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Modeling the potential effects of new tobacco products and policies: a dynamic population model for multiple product use and harm.

Vugrin ED, Rostron BL, Verzi SJ, Brodsky NS, Brown TJ, Choiniere CJ, Coleman BN, Paredes A, Apelberg BJ - PLoS ONE (2015)

Bottom Line: We demonstrate that potential benefits from cigarette smokers switching to the lower-risk product can be offset over time through increased initiation of this product.Model results show that population health benefits are particularly sensitive to product risks and initiation, switching, and dual use behaviors.As such, it can evaluate the population health impacts associated with the introduction of new tobacco products or policies that may result in product switching or dual use.

View Article: PubMed Central - PubMed

Affiliation: Resilience and Regulatory Effects, Sandia National Laboratories, Albuquerque, New Mexico, United States of America.

ABSTRACT

Background: Recent declines in US cigarette smoking prevalence have coincided with increases in use of other tobacco products. Multiple product tobacco models can help assess the population health impacts associated with use of a wide range of tobacco products.

Methods and findings: We present a multi-state, dynamical systems population structure model that can be used to assess the effects of tobacco product use behaviors on population health. The model incorporates transition behaviors, such as initiation, cessation, switching, and dual use, related to the use of multiple products. The model tracks product use prevalence and mortality attributable to tobacco use for the overall population and by sex and age group. The model can also be used to estimate differences in these outcomes between scenarios by varying input parameter values. We demonstrate model capabilities by projecting future cigarette smoking prevalence and smoking-attributable mortality and then simulating the effects of introduction of a hypothetical new lower-risk tobacco product under a variety of assumptions about product use. Sensitivity analyses were conducted to examine the range of population impacts that could occur due to differences in input values for product use and risk. We demonstrate that potential benefits from cigarette smokers switching to the lower-risk product can be offset over time through increased initiation of this product. Model results show that population health benefits are particularly sensitive to product risks and initiation, switching, and dual use behaviors.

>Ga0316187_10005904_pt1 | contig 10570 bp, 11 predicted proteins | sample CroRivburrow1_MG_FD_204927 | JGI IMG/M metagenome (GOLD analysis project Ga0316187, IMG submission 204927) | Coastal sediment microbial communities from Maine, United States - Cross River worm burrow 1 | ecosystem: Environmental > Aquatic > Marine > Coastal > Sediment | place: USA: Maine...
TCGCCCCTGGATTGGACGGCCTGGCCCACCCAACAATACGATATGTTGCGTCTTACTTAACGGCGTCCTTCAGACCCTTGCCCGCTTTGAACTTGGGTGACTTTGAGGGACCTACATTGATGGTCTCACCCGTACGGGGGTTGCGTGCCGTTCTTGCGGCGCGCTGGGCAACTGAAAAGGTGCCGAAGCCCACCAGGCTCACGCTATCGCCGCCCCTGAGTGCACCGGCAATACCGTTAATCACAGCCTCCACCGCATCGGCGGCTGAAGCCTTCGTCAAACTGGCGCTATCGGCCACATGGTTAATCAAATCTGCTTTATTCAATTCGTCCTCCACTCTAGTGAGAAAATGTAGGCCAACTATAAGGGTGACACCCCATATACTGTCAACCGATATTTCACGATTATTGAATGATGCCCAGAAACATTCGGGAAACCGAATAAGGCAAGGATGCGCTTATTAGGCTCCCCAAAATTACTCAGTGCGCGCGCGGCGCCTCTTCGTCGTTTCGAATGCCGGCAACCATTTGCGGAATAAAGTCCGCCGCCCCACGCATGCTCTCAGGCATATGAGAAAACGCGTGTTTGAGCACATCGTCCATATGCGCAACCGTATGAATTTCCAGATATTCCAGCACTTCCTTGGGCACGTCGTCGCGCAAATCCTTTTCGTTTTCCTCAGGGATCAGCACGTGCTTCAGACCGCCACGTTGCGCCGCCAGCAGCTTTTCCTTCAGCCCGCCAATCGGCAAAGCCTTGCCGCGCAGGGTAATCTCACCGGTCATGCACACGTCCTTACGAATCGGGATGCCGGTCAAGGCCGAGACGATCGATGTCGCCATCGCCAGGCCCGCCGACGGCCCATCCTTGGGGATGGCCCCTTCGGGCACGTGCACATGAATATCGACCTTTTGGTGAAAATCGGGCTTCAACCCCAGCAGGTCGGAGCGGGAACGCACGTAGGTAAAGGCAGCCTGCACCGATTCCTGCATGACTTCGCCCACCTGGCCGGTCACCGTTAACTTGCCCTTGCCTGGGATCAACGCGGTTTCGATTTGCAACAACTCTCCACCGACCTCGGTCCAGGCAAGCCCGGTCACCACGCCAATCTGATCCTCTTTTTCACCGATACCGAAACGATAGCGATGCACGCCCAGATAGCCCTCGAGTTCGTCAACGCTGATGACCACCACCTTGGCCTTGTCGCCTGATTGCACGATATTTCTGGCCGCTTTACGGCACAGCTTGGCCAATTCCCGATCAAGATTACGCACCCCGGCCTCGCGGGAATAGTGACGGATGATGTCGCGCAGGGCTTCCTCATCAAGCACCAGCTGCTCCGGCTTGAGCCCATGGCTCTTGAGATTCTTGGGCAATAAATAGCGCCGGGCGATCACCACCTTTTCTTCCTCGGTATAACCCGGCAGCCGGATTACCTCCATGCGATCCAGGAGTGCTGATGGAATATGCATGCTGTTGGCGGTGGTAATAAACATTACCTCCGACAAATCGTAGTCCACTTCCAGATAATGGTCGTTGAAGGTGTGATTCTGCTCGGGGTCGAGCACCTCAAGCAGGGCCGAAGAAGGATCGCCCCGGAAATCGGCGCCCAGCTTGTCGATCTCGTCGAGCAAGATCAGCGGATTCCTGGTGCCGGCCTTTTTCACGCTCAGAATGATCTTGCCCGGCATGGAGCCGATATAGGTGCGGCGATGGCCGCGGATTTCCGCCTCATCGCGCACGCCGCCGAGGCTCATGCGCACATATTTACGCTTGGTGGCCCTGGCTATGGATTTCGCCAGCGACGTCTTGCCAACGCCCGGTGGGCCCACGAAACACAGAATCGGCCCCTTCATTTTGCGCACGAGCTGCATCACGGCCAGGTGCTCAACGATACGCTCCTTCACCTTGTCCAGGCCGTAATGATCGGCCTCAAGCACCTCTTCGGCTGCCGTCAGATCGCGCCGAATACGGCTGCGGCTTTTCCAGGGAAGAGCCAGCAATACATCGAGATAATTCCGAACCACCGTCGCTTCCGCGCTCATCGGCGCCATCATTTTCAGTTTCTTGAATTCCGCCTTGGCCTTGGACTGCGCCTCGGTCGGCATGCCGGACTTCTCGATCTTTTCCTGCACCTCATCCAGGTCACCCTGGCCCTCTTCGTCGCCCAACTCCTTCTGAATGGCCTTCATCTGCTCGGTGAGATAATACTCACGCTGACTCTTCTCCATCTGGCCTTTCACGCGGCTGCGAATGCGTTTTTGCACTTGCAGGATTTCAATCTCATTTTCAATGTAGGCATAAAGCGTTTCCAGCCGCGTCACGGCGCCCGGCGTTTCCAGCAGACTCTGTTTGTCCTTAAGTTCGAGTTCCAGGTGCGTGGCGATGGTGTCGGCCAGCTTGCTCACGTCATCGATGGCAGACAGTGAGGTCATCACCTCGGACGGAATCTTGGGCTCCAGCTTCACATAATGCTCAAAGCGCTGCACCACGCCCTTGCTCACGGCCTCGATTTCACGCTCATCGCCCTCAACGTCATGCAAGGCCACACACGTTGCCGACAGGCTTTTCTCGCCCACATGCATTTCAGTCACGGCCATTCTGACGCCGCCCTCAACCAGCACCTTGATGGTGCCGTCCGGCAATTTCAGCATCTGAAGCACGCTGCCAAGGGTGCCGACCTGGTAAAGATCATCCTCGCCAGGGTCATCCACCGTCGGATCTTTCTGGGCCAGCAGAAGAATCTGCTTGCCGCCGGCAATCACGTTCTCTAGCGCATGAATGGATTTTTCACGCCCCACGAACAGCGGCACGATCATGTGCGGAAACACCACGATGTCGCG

Conclusion: Our model incorporates the variety of tobacco use behaviors and risks that occur with multiple products. As such, it can evaluate the population health impacts associated with the introduction of new tobacco products or policies that may result in product switching or dual use. Further model development will include refinement of data inputs for non-cigarette tobacco products and inclusion of health outcomes such as morbidity and disability.

No MeSH data available.


The effect of new product excess relative risk factor values on cumulative difference in deaths between the status quo and hypothetical scenario A, 2000–2050.
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pone.0121008.g006: The effect of new product excess relative risk factor values on cumulative difference in deaths between the status quo and hypothetical scenario A, 2000–2050.

Mentions: Fig. 6 shows the results of a parameter sweep across a range of excess relative risk factor values for the new product. New product excess relative risks are varied from 1% to 50% of the excess risk of cigarettes. In these simulations, all other input parameter values are set to the base values listed in Table 1 (Hypothetical Scenario A) and remain constant. The comparison continues to be cumulative difference in deaths between the hypothetical and status quo scenarios. In the year 2050, cumulative difference in deaths with the hypothetical scenario changes from negative to positive at a new product mortality excess relative risk of about 35% of the risk of cigarettes, and cumulative difference in deaths at this point is increasing over time. For higher excess relative risk factors, an increased number of cumulative deaths is observed at earlier times.